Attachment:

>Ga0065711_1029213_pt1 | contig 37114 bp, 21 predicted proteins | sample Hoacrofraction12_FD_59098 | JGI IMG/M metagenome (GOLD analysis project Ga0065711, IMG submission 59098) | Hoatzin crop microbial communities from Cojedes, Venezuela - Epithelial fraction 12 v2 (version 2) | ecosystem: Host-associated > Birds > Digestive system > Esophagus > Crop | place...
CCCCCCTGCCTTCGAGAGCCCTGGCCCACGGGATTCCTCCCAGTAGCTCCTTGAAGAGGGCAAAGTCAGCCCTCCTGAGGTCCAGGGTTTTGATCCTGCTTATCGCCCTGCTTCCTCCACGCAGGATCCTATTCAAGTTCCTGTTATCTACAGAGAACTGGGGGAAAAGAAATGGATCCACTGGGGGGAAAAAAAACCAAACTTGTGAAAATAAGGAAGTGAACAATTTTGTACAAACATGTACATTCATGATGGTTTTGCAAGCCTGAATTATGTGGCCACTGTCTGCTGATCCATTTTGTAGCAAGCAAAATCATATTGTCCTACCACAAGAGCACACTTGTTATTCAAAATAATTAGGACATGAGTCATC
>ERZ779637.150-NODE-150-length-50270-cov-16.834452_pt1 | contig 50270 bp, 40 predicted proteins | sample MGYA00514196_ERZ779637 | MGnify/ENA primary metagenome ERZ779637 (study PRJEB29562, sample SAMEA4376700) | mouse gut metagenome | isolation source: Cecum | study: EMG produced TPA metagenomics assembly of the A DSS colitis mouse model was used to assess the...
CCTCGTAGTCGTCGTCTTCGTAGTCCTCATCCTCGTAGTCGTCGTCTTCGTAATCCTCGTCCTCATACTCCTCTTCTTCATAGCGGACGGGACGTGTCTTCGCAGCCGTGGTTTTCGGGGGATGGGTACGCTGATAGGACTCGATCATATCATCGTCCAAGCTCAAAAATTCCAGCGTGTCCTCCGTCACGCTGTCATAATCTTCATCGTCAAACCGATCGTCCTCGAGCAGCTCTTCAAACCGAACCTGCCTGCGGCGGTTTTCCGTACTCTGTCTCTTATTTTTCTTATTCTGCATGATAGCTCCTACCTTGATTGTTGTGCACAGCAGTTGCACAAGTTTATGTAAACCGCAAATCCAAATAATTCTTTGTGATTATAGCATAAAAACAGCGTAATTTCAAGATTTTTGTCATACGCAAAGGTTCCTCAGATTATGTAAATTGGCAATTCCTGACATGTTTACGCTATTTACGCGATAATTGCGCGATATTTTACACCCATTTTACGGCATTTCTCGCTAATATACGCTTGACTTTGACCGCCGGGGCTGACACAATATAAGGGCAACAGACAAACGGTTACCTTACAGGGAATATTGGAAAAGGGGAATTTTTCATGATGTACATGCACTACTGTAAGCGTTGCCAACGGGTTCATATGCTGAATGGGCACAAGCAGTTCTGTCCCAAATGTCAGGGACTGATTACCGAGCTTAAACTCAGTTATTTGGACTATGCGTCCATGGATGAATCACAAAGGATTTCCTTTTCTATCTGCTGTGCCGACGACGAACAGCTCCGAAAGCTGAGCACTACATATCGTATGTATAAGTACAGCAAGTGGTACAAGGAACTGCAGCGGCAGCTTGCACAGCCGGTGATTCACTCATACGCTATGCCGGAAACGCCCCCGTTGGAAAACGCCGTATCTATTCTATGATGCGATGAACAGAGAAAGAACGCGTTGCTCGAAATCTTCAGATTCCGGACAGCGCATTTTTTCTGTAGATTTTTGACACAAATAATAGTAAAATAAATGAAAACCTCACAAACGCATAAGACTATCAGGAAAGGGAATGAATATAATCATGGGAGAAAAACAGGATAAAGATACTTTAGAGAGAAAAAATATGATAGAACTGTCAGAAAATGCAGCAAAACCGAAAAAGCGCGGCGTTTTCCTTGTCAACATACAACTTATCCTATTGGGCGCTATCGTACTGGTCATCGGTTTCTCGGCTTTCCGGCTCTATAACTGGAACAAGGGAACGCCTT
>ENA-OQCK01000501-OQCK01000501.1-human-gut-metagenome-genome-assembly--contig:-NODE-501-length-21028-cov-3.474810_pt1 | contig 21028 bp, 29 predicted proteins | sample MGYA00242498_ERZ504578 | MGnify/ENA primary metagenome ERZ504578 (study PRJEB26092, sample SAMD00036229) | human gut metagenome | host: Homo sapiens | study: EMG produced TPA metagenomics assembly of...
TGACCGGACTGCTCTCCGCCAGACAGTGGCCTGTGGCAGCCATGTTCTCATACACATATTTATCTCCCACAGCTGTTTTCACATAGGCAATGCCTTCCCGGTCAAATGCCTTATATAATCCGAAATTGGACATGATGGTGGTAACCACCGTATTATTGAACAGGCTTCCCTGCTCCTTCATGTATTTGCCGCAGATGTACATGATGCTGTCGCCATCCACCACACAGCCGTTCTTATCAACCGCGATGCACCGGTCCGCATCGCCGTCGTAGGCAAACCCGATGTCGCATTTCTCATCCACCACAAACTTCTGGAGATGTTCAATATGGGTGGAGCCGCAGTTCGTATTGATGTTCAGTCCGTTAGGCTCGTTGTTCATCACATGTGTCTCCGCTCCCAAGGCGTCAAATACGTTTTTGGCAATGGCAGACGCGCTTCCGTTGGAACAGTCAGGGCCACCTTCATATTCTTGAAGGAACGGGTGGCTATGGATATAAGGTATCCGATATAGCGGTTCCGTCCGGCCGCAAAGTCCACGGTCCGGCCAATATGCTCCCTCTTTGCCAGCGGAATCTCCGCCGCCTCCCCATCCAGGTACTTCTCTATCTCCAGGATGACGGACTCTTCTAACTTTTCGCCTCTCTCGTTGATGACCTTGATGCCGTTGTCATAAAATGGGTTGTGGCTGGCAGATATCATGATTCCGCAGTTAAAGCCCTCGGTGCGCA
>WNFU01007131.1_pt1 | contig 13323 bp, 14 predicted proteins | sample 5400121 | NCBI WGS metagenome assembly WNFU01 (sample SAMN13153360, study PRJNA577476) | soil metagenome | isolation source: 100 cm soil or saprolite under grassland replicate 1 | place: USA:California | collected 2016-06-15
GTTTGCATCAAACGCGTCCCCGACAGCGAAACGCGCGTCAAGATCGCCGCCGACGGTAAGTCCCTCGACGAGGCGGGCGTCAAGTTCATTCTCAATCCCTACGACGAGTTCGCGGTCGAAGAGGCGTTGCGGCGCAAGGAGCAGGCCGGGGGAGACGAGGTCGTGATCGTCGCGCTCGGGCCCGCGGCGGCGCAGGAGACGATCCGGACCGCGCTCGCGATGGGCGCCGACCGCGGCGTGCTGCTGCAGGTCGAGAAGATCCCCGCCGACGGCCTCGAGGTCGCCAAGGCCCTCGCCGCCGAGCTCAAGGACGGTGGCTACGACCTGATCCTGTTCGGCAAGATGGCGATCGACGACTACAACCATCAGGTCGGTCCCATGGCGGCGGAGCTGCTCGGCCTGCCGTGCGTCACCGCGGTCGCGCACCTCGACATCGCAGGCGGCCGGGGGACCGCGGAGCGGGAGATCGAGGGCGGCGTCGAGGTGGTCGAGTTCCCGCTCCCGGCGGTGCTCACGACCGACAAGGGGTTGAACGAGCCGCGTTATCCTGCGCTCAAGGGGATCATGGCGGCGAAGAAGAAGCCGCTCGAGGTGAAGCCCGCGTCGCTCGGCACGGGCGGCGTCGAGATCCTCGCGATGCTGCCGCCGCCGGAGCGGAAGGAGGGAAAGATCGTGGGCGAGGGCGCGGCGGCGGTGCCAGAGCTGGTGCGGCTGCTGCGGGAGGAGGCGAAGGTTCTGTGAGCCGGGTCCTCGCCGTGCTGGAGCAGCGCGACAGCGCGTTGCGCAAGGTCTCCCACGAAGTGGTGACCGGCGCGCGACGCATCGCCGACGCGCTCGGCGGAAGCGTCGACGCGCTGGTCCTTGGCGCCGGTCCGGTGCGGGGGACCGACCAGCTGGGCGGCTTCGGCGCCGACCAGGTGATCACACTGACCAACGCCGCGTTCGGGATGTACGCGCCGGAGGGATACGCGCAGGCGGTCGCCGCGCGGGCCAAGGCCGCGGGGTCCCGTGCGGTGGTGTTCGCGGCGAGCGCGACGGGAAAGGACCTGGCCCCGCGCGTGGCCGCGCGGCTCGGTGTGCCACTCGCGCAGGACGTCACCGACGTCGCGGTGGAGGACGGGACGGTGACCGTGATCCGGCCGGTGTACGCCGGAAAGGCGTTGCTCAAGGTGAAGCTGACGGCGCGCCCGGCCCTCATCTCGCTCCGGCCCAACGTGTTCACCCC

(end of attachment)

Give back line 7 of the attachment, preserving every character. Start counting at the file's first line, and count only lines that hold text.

>WNFU01007131.1_pt1 | contig 13323 bp, 14 predicted proteins | sample 5400121 | NCBI WGS metagenome assembly WNFU01 (sample SAMN13153360, study PRJNA577476) | soil metagenome | isolation source: 100 cm soil or saprolite under grassland replicate 1 | place: USA:California | collected 2016-06-15